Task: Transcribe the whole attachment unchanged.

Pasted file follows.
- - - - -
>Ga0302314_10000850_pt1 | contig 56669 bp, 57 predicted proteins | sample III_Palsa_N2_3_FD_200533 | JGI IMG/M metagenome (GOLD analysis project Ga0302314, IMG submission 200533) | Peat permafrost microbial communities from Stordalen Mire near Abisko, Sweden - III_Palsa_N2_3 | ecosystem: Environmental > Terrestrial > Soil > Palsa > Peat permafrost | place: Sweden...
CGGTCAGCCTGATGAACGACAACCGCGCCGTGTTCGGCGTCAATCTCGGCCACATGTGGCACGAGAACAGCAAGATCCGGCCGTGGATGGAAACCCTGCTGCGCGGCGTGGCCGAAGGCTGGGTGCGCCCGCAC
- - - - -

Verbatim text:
>Ga0302314_10000850_pt1 | contig 56669 bp, 57 predicted proteins | sample III_Palsa_N2_3_FD_200533 | JGI IMG/M metagenome (GOLD analysis project Ga0302314, IMG submission 200533) | Peat permafrost microbial communities from Stordalen Mire near Abisko, Sweden - III_Palsa_N2_3 | ecosystem: Environmental > Terrestrial > Soil > Palsa > Peat permafrost | place: Sweden...
CGGTCAGCCTGATGAACGACAACCGCGCCGTGTTCGGCGTCAATCTCGGCCACATGTGGCACGAGAACAGCAAGATCCGGCCGTGGATGGAAACCCTGCTGCGCGGCGTGGCCGAAGGCTGGGTGCGCCCGCAC